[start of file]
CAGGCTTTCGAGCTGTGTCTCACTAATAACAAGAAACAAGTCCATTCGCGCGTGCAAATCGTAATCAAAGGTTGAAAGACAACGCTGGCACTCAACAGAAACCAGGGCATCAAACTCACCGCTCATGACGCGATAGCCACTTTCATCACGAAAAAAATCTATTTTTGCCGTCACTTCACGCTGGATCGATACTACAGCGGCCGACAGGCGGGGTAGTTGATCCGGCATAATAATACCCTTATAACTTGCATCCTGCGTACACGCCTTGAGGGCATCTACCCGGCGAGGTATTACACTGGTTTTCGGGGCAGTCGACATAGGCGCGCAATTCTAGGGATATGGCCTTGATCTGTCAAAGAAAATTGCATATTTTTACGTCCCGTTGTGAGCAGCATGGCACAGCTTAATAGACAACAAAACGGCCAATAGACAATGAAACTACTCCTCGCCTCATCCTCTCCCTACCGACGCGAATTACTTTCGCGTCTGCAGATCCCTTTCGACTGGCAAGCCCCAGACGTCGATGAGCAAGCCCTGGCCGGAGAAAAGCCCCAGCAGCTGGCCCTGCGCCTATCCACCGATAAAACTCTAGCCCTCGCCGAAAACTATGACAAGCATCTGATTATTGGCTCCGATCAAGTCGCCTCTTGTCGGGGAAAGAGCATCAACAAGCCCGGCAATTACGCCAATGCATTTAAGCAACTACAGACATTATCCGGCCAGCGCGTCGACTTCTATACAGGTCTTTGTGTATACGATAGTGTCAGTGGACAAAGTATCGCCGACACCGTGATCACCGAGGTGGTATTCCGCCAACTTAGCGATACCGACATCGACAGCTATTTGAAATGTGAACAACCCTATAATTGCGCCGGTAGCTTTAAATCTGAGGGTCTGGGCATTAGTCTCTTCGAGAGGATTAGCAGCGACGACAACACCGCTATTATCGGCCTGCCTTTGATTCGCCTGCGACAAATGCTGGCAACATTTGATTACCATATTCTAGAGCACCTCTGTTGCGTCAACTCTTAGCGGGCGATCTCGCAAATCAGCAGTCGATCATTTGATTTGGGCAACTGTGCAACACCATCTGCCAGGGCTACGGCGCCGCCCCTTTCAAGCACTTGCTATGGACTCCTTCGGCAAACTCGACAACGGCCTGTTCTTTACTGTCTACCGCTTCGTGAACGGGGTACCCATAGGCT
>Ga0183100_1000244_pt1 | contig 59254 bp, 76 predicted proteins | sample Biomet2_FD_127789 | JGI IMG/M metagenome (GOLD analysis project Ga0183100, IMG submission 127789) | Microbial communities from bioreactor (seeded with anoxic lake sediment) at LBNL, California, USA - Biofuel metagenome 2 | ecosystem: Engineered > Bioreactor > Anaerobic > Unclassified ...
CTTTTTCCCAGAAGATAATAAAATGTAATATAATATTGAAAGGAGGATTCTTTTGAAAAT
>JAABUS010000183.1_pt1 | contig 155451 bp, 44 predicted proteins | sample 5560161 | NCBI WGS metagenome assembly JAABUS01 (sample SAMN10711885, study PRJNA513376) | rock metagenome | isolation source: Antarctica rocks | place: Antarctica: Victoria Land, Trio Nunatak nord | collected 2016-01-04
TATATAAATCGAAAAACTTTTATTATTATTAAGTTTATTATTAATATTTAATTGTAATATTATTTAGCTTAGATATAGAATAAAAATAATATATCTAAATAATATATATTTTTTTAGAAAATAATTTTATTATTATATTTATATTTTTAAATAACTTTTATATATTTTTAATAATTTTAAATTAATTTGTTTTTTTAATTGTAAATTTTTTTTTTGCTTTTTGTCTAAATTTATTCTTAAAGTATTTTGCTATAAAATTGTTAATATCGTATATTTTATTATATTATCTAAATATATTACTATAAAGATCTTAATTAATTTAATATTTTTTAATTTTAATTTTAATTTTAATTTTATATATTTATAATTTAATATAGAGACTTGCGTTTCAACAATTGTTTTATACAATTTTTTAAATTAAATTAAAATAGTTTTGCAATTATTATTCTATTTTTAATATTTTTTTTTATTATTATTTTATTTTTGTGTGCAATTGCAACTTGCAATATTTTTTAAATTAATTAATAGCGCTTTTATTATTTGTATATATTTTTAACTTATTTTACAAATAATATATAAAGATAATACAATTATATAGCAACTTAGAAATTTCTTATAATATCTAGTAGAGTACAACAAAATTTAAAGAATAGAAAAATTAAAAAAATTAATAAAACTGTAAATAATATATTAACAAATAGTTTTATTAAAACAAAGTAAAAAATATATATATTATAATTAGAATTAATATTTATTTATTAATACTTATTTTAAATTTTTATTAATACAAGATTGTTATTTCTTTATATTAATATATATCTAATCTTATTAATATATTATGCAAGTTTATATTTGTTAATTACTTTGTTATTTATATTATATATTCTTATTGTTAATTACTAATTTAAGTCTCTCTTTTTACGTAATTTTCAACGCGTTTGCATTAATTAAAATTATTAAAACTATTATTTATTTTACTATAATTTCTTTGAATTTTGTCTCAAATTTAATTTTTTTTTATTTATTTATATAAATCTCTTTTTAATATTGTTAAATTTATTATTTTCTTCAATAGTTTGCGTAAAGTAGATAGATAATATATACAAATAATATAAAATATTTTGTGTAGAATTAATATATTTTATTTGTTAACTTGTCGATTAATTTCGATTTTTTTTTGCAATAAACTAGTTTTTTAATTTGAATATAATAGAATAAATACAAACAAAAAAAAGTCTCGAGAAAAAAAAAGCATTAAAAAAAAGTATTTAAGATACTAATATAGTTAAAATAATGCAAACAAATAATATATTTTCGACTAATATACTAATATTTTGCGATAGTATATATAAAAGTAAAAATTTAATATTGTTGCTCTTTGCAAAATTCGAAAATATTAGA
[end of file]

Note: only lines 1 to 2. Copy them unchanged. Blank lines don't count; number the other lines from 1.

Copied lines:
CAGGCTTTCGAGCTGTGTCTCACTAATAACAAGAAACAAGTCCATTCGCGCGTGCAAATCGTAATCAAAGGTTGAAAGACAACGCTGGCACTCAACAGAAACCAGGGCATCAAACTCACCGCTCATGACGCGATAGCCACTTTCATCACGAAAAAAATCTATTTTTGCCGTCACTTCACGCTGGATCGATACTACAGCGGCCGACAGGCGGGGTAGTTGATCCGGCATAATAATACCCTTATAACTTGCATCCTGCGTACACGCCTTGAGGGCATCTACCCGGCGAGGTATTACACTGGTTTTCGGGGCAGTCGACATAGGCGCGCAATTCTAGGGATATGGCCTTGATCTGTCAAAGAAAATTGCATATTTTTACGTCCCGTTGTGAGCAGCATGGCACAGCTTAATAGACAACAAAACGGCCAATAGACAATGAAACTACTCCTCGCCTCATCCTCTCCCTACCGACGCGAATTACTTTCGCGTCTGCAGATCCCTTTCGACTGGCAAGCCCCAGACGTCGATGAGCAAGCCCTGGCCGGAGAAAAGCCCCAGCAGCTGGCCCTGCGCCTATCCACCGATAAAACTCTAGCCCTCGCCGAAAACTATGACAAGCATCTGATTATTGGCTCCGATCAAGTCGCCTCTTGTCGGGGAAAGAGCATCAACAAGCCCGGCAATTACGCCAATGCATTTAAGCAACTACAGACATTATCCGGCCAGCGCGTCGACTTCTATACAGGTCTTTGTGTATACGATAGTGTCAGTGGACAAAGTATCGCCGACACCGTGATCACCGAGGTGGTATTCCGCCAACTTAGCGATACCGACATCGACAGCTATTTGAAATGTGAACAACCCTATAATTGCGCCGGTAGCTTTAAATCTGAGGGTCTGGGCATTAGTCTCTTCGAGAGGATTAGCAGCGACGACAACACCGCTATTATCGGCCTGCCTTTGATTCGCCTGCGACAAATGCTGGCAACATTTGATTACCATATTCTAGAGCACCTCTGTTGCGTCAACTCTTAGCGGGCGATCTCGCAAATCAGCAGTCGATCATTTGATTTGGGCAACTGTGCAACACCATCTGCCAGGGCTACGGCGCCGCCCCTTTCAAGCACTTGCTATGGACTCCTTCGGCAAACTCGACAACGGCCTGTTCTTTACTGTCTACCGCTTCGTGAACGGGGTACCCATAGGCT
>Ga0183100_1000244_pt1 | contig 59254 bp, 76 predicted proteins | sample Biomet2_FD_127789 | JGI IMG/M metagenome (GOLD analysis project Ga0183100, IMG submission 127789) | Microbial communities from bioreactor (seeded with anoxic lake sediment) at LBNL, California, USA - Biofuel metagenome 2 | ecosystem: Engineered > Bioreactor > Anaerobic > Unclassified ...